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  • Writer's pictureSharon Michalove

Help a Reader, Help an Author

Fast-breaking news: Today, November 8, I will be one of the featured authors on Joanna Slan's Mystery Monday on Facebook. Click for the link to join in to learn more about me, Max, and Cress, There will be a few giveaways too.

When you like a book, shout it from the rooftops. Tell your friends. Tell the world.

Readers are always looking for new books. When you review a book that you liked, or especially a book that you loved, you help other readers who are searching for similar books.

Whetheryou bought a book on Amazon, Kobo, Apple Books, Smashwords, or some other vendor site, you can leave a review. But what if you bought the physical book, at a bookstore/ What then...

Check out Goodreads. Millions of readers go to Goodreads to find books, log their reading, and participate in the book community. And leave reviews. Check it out. It's free. You might even find your next read there.

Click here to find me. Follow me and get updates.

Joining BookBub is another possibility. Authors list their books there and you can follow your favorites, which means BookBub will notify you if a new book is available from an author you like. And again, you can leave reviews.

Click here to find me. Follow me and get updates.

The truth of the matter is that 1-3% of readers leave reviews, even if they think it's the best book they've read that year. But leaving a review can be easier than you think.

Here are a few things to think about.

  1. Stars: Five stars are wonderful, but four stars are pretty good too. If you thought the book was good, but not great, then you might want to go with three. Should you go lower? If you hated the book, then a one-star review might be justified, but in that case, you'd want to state solid reasons why no one should read the book. If it just wasn't the book for you, you might not want to review at all. After all, one person's hit may be another's miss.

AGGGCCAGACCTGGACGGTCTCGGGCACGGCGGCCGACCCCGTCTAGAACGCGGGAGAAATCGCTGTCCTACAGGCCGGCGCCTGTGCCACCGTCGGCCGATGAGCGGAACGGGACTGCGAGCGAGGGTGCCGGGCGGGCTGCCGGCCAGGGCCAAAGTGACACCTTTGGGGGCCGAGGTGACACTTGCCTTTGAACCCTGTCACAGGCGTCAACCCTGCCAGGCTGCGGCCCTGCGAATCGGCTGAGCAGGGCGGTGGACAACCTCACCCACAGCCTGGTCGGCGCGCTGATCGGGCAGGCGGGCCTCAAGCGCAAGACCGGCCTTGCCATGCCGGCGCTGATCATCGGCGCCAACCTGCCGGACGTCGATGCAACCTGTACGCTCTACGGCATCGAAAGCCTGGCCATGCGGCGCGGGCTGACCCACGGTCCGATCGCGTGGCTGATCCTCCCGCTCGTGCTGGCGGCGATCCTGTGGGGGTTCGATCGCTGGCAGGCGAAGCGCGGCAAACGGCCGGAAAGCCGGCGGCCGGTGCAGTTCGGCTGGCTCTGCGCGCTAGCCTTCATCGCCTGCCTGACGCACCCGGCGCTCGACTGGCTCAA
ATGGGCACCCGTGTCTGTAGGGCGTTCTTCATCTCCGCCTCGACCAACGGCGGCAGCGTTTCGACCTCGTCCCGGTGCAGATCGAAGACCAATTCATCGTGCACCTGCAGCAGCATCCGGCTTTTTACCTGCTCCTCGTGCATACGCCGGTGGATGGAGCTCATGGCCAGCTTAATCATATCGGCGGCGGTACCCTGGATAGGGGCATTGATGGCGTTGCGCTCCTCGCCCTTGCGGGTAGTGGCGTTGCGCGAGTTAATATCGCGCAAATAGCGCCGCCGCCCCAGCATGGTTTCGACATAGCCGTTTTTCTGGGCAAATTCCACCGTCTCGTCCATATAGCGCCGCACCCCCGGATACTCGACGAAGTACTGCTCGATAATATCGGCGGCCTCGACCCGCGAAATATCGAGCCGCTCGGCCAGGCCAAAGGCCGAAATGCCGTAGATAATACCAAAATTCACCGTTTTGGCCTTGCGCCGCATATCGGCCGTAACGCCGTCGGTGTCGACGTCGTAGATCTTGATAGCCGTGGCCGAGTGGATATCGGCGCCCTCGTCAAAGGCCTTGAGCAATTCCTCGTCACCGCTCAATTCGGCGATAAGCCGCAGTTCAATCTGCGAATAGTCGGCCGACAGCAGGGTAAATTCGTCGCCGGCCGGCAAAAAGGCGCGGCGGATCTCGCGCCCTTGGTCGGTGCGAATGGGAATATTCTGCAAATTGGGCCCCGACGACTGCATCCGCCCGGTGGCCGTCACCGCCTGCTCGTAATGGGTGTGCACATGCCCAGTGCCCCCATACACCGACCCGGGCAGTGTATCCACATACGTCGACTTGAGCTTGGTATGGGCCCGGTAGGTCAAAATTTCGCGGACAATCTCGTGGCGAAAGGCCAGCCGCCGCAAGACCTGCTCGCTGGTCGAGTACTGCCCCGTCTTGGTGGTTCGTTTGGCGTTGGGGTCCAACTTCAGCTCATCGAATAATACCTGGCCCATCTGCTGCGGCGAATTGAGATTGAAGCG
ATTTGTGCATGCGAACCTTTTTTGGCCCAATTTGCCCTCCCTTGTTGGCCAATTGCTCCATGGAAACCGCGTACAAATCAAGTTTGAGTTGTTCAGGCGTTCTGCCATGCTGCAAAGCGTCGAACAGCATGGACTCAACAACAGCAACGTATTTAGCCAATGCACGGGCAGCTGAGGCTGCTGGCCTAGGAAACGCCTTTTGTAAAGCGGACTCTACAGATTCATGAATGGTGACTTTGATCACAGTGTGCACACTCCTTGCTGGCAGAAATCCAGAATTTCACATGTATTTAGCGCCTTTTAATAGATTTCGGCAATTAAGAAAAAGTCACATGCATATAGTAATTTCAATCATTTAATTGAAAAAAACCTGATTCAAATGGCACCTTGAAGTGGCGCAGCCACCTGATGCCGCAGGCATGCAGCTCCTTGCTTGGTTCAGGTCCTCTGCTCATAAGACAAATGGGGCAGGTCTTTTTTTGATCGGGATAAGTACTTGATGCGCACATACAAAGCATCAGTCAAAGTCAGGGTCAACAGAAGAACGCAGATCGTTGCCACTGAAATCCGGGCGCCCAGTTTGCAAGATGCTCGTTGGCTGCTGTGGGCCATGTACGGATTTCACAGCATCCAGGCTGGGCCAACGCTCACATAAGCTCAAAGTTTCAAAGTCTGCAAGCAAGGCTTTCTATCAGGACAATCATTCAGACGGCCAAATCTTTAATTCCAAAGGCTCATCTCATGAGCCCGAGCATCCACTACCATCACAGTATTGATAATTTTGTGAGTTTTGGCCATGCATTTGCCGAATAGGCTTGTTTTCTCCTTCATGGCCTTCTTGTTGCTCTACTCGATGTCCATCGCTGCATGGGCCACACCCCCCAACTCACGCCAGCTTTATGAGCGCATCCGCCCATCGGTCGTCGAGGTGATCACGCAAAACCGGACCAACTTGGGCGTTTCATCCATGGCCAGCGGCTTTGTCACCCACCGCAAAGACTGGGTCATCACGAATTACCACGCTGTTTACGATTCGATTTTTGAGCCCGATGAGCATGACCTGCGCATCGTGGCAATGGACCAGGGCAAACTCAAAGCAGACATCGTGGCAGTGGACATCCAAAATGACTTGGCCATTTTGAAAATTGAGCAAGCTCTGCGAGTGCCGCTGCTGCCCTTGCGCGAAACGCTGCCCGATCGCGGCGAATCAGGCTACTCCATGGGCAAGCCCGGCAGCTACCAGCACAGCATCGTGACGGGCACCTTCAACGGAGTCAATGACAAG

2. Actual text. It doesn't have to be long. No need to rehash the plot. It's all in the book blurb anyway. "Fun read," "intense thriller," "cleverly plotted," "couldn't put it down," "a great way to pass a summer's day", "fast-paced," "really enjoyed," "looking forward to the next book" are all pithy ways to encourage others to read a book too.

  3. If you find typos or think the author got something wrong, get in touch. If the book is traditionally published, only the publisher can fix it. For indie authors, contact the author directly. We are always willing to fix mistakes. But remember, not everything you think is a mistake is really wrong. And be polite. No one likes to be scolded.

  4. Ebooks can be fixed more easily than print books. If it's already on paper, it can't be corrected so nothing can be updated until there is a new edition.

Besides helping readers find their next book, reviews help authors too. We need to know what our readers think. And, let's face it, authors want to sell books. We spend a lot of time writing, and it's a for most of us. You want to be paid for what you do, and so do we. Not only for our time (and there is a lot of that) but publishing books isn't free.

Yeah, you could dash out a book, maybe, and throw it up on Amazon with a self-designed cover. But the reality is that authors write, revise, pay editors to help us shape the book, send the books out to "beta" readers for comments, pay editors to find the mistakes we don't see, pay for formatting, pay for someone to design the cover, and pay for marketing so that the reader knows the book is available. After all, even if all my friends and family buy the book—not a given—that isn't very many books sold.

So review books. Help your friends, other readers, and the authors you enjoy. It only takes a minute.


At First Sight is available everywhere.

Paperback or order from your local bookstore

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